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Monday, August 27, 2007

Domestic Use of Spy Satellites Questioned


The chairman of the House Homeland Security Committee scolded Homeland
Security Secretary Michael Chertoff last week for failing to notify him
of plans to expand the use of intelligence satellites for homeland
security applications.

"Unfortunately, I have had to rely on media reports to gain information
about this endeavor because neither I nor my staff was briefed on the
decision to create this new office prior to the public disclosure of
this effort," wrote Rep. Bennie Thompson in an August 22 letter to
Secretary Chertoff (who has been mentioned as a possible nominee to
replace Alberto Gonzales as Attorney General).

"I need you to provide me with an immediate assurance that upon its
October 1st roll out, this program will be operating within the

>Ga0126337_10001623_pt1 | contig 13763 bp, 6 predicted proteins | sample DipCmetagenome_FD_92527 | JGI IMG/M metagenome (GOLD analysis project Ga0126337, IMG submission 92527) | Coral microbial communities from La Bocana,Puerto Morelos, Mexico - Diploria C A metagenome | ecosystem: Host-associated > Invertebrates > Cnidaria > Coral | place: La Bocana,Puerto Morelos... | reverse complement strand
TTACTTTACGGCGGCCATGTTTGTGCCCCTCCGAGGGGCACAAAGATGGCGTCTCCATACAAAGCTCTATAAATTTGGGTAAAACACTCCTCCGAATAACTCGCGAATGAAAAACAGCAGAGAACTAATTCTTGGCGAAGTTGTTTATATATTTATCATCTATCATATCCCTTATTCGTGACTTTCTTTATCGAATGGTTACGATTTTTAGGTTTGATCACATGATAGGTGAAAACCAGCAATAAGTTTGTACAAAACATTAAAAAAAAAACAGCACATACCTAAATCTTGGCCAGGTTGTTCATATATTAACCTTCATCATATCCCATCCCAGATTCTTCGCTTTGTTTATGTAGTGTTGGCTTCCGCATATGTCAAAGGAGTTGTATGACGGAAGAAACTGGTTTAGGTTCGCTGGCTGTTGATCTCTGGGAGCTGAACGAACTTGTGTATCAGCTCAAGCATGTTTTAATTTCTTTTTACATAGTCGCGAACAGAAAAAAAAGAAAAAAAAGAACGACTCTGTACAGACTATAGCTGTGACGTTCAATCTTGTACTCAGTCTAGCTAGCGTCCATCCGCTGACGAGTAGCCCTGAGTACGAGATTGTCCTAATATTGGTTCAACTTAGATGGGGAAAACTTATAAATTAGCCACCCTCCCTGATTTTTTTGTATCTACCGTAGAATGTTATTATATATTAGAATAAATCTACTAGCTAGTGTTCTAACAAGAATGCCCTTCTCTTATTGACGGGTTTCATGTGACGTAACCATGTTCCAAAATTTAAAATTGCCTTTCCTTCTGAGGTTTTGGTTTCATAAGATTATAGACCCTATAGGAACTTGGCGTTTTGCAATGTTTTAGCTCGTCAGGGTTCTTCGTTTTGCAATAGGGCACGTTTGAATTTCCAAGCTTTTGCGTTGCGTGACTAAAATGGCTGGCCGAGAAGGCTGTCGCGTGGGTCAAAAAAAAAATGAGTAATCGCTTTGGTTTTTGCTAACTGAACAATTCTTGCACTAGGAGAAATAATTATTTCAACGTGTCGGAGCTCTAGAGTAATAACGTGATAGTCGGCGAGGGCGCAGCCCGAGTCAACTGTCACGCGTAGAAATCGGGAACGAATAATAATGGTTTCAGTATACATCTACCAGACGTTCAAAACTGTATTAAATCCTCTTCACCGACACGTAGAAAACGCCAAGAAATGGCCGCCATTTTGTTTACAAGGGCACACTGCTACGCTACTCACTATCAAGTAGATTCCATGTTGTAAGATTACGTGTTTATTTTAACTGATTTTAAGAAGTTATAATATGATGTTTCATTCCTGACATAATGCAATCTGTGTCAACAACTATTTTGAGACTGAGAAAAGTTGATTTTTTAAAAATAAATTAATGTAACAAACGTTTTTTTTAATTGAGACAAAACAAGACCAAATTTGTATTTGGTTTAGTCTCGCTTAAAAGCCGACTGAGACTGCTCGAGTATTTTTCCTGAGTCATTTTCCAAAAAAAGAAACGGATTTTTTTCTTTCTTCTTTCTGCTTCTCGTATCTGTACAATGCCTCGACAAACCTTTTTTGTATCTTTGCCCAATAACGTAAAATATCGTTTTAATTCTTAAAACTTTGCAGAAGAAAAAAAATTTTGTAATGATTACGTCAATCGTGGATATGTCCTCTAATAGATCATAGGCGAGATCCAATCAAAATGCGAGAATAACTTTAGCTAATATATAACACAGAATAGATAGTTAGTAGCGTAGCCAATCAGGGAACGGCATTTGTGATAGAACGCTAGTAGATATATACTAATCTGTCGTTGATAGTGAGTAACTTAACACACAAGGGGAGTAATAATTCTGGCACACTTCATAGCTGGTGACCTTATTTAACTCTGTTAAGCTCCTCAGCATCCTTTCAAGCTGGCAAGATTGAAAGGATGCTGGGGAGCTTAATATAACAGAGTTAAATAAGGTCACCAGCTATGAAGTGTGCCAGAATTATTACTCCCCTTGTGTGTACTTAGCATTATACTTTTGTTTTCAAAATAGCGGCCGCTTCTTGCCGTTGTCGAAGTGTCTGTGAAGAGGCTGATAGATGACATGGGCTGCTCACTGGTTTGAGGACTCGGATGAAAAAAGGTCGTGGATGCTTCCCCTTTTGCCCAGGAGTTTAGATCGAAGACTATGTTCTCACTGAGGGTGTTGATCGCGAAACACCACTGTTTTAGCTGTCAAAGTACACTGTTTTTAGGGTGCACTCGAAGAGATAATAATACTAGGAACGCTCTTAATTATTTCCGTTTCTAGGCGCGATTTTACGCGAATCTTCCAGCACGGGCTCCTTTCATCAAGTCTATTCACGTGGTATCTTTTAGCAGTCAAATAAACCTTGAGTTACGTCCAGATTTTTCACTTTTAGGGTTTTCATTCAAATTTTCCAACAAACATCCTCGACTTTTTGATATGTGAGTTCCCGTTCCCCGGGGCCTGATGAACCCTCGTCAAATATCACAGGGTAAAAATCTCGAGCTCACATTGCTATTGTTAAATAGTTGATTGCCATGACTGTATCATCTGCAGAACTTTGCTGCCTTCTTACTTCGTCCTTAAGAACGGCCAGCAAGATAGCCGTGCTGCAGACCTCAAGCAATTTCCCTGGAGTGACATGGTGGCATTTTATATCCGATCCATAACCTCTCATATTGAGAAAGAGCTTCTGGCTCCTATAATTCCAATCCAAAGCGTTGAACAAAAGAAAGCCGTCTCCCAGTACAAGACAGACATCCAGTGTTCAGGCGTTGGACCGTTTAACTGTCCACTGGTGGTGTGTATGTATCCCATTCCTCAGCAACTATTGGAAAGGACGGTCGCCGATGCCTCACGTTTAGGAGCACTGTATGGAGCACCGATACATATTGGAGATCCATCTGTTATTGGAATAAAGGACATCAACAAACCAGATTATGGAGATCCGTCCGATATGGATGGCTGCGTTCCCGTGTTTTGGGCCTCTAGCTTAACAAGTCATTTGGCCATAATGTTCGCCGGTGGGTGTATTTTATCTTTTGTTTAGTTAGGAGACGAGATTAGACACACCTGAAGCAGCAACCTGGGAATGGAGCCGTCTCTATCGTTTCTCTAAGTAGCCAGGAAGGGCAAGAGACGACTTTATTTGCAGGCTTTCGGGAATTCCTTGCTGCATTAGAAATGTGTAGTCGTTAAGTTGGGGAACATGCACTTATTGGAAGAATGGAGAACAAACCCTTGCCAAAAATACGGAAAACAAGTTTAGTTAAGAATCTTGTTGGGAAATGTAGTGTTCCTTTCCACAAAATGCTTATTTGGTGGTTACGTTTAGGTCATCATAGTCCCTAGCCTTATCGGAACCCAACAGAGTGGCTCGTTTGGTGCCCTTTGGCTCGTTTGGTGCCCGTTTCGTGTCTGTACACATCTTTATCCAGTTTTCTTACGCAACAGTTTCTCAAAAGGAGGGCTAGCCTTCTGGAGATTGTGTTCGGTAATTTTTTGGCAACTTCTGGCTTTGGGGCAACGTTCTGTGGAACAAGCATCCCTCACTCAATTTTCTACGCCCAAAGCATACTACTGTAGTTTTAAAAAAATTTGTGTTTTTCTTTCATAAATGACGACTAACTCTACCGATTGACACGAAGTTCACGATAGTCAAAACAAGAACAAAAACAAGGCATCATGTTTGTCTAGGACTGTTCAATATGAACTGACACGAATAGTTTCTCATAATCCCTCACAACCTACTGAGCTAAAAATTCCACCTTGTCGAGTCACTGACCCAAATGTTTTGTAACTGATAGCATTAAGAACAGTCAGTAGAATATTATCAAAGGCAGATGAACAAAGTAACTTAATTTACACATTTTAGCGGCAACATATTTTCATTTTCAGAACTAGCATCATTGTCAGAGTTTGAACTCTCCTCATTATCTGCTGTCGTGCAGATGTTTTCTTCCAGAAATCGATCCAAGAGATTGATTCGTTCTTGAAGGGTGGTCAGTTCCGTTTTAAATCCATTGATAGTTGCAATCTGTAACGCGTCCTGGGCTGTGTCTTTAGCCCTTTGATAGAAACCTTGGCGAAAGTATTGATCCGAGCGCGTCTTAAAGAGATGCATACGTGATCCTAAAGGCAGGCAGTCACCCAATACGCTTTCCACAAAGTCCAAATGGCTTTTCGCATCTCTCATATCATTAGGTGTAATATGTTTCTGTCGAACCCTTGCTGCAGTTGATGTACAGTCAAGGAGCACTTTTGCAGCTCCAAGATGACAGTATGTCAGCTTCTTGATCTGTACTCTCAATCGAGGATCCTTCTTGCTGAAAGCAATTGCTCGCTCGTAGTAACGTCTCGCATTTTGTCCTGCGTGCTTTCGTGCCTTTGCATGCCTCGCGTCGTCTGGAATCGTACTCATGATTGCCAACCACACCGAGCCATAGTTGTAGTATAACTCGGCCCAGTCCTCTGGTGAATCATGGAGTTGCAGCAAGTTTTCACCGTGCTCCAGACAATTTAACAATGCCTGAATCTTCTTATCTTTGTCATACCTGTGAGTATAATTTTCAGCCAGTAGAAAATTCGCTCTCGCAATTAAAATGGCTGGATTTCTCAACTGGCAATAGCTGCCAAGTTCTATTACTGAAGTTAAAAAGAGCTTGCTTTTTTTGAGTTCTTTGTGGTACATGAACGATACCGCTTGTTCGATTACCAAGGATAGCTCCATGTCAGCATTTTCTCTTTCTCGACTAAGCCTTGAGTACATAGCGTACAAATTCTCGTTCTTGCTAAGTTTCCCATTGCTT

confines of the Constitution and all applicable laws and regulations,"
Chairman Thompson wrote.

"Additionally, because I have not been informed of the existence of
this program for over a two year period, I am requesting that for the
next six weeks, you provide me with bi-weekly briefings on the progress
of the [National Applications Office] working groups."

The Thompson letter as well as the new homeland security initiative
were first reported in the Wall Street Journal.

A Washington Post editorial said that any use of spy satellites for
domestic monitoring "must be accompanied... by robust protections for
privacy and civil liberties." The failure to properly advise Congress
was "not a comforting start for a landmark change."

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